The 'exit' command executed within a script terminates its current execution. The command applies for the current 'script level' only and is useful for mixing molecular coordinate files with script files (see below inline script).
Inline script files combine scripting information with molecular coordinates in a unique file.
The format is typically:
#!rasmol -script (optional) zap load <fileformat> inline ... exit <molecular data>
Typically this is used in the command 'load pdb inline'. The 'exit' command terminates execution of the current script and returns control to the command line (or the calling script). This means any lines following 'exit' are never interpreted by RasMol. These may be used to store atomic coordinates in PDB, CIF or mmCIF file format.
Sometimes we want to download a molecule and analyze its structure without going into the cumbersome procedure of multiple selections and drawing to generate a simple rendering. Some atom sets are also difficult to define such as those implicating lateral chains in proteins and some DNA subsets. The idea of templates is to have ready-to-use rendering scripts that would do the job. RasTop package contains one example in the folder data; it is not complete and does not give a very nice rendering, but illustrates the principle. Here is a sort of backbone to organize a template:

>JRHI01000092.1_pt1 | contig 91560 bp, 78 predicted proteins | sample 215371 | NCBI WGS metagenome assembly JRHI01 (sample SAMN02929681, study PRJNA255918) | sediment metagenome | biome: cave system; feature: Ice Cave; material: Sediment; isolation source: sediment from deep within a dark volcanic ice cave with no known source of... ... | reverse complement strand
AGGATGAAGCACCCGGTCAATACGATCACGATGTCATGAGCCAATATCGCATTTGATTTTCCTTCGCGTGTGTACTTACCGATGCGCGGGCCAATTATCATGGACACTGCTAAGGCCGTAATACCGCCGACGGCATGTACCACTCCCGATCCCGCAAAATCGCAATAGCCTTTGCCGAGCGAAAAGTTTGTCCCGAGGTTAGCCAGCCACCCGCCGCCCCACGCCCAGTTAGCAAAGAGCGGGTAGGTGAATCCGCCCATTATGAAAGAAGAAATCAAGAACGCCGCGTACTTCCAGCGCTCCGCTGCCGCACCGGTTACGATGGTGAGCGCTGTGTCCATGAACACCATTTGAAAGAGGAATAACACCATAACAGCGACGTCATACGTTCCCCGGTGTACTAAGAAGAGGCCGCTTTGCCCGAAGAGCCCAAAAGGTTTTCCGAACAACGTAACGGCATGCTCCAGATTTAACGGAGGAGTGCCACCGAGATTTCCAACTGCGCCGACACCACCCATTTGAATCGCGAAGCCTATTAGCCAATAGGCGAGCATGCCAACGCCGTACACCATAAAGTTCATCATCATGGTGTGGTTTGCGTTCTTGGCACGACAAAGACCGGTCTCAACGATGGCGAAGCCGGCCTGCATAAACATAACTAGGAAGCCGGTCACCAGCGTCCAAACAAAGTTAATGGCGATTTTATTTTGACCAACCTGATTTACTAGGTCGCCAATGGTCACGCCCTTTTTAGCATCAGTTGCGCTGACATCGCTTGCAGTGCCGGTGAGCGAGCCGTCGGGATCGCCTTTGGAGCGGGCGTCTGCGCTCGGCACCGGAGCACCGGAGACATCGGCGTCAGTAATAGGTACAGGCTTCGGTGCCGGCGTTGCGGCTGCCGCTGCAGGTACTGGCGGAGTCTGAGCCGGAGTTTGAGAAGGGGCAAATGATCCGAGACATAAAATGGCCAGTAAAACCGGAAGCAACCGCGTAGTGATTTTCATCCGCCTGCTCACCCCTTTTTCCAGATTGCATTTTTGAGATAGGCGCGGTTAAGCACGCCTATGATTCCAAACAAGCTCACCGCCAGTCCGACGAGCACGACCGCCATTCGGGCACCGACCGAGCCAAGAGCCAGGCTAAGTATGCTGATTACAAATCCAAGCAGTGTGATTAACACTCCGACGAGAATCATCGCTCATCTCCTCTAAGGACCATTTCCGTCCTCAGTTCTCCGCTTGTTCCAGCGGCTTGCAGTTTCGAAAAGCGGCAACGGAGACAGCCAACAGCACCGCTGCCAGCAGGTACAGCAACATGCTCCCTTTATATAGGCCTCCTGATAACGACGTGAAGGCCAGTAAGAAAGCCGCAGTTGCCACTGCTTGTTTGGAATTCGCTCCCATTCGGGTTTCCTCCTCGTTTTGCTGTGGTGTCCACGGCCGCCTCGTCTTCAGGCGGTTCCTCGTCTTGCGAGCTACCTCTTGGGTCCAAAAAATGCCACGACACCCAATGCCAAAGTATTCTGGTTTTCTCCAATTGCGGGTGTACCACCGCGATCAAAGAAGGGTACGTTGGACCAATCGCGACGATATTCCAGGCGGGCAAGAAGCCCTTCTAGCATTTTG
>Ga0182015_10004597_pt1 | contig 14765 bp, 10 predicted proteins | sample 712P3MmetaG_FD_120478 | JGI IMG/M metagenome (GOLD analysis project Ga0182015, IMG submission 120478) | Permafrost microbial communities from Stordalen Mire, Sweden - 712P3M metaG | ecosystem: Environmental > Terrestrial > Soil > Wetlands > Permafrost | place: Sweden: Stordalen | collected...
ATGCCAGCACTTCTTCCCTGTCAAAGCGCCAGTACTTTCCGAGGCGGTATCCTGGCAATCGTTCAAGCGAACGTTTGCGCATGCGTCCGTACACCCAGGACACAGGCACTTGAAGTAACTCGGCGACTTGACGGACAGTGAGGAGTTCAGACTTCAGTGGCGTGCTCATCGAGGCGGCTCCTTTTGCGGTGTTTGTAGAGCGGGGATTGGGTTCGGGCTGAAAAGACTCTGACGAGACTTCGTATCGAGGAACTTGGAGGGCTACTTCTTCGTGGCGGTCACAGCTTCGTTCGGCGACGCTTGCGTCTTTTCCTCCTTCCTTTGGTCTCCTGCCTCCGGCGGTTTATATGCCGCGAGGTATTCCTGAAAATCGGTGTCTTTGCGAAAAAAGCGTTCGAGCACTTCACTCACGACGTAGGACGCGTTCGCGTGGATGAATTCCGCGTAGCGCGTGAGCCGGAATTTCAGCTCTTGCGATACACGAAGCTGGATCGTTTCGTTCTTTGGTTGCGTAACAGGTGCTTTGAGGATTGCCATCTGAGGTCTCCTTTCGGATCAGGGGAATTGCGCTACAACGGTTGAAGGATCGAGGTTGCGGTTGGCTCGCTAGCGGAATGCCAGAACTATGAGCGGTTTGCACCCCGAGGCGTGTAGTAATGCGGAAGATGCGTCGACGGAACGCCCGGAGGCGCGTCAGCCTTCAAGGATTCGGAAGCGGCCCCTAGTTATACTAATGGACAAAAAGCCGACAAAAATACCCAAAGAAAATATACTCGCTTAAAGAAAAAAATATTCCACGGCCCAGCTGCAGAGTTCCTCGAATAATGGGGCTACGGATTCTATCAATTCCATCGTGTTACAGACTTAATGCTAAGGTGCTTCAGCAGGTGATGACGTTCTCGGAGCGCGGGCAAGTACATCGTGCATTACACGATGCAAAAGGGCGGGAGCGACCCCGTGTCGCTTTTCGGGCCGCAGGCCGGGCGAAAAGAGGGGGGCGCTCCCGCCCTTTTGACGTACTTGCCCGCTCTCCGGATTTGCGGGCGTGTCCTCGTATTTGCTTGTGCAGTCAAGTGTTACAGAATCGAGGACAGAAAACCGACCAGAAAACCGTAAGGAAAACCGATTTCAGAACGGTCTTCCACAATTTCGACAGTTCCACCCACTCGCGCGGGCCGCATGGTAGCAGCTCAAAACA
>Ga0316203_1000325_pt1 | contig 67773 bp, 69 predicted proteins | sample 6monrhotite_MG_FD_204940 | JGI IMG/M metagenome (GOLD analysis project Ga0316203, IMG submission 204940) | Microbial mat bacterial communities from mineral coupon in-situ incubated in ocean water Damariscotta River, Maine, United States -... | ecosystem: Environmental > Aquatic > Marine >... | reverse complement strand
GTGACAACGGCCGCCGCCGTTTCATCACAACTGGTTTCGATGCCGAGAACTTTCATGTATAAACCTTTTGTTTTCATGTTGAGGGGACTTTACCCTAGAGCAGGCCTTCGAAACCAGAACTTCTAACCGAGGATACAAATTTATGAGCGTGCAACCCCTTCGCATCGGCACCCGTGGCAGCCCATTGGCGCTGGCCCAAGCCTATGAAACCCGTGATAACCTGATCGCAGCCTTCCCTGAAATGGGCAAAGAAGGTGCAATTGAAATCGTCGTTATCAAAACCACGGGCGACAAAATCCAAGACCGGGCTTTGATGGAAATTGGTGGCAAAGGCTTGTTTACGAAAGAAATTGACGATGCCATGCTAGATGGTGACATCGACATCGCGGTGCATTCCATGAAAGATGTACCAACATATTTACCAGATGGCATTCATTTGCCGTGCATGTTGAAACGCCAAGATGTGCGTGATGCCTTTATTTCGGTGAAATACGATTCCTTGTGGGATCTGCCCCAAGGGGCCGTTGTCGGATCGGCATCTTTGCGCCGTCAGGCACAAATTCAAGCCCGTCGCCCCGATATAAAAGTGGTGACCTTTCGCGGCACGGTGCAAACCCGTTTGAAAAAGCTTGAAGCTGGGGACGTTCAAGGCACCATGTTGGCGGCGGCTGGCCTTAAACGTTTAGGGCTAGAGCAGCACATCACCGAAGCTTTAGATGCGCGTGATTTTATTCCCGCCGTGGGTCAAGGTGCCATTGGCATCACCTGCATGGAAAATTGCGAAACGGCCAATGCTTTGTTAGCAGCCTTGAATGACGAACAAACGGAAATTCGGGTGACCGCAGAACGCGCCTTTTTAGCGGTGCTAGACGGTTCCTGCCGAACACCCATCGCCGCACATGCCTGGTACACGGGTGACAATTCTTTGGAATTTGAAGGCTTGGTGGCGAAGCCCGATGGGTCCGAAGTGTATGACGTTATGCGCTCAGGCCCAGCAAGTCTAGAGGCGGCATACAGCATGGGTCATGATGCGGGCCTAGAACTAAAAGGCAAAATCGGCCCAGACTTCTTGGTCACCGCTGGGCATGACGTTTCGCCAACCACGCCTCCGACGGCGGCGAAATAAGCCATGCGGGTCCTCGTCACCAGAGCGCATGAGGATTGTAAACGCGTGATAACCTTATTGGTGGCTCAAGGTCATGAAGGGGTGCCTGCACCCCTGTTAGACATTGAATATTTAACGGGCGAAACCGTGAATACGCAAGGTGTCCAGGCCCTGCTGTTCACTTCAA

#!rasmol -script # template name # authorship(s) select <atoms of interest> <erase all drawings> <make specific drawings> select <successively each kind of atoms, ex: proteins, helix, RNA, DNA, water, etc.> <erase all drawings> <make specific drawing> select all
Send your template suggestions for inclusion in the RasTop package.
RSM scripts are RasTop specific.
RSM scripts are an attempt to link the scripting information with the molecular coordinates in a unique file in a slightly different way from inline scripts. The term RSM files with the <*.rsm> extension is just a convenient way for RasTop to handle these files and does not mean in any way that the molecular coordinates that they contain are written in a specific molecular format. Indeed, the original extension, for example <*.cif> or <*.pdb>, may be conserved.
When a file is opened, RasTop looks for the field '#!rasmol -rsm file'. When found, RasTop looks for the field 'load <format> inline' on the next line. If it finds one, RasTop asks RasMol to reopen the file and to load the molecule under the specified format. Then RasTop comes back to the initial script line and executes the remaining of the script. For compatibility between molecular files and RSM files, it is judicious to stop the molecular file before the start of the script. This is done in pdb files by the keyword END located at the beginning of a new line. The script can make use of the keyword 'exit'. This causes the script to stop and allows the user to put other kind of information at the end of the file. In RasTop 1.3.1 the 'exit' keyword is automatically entered at the end.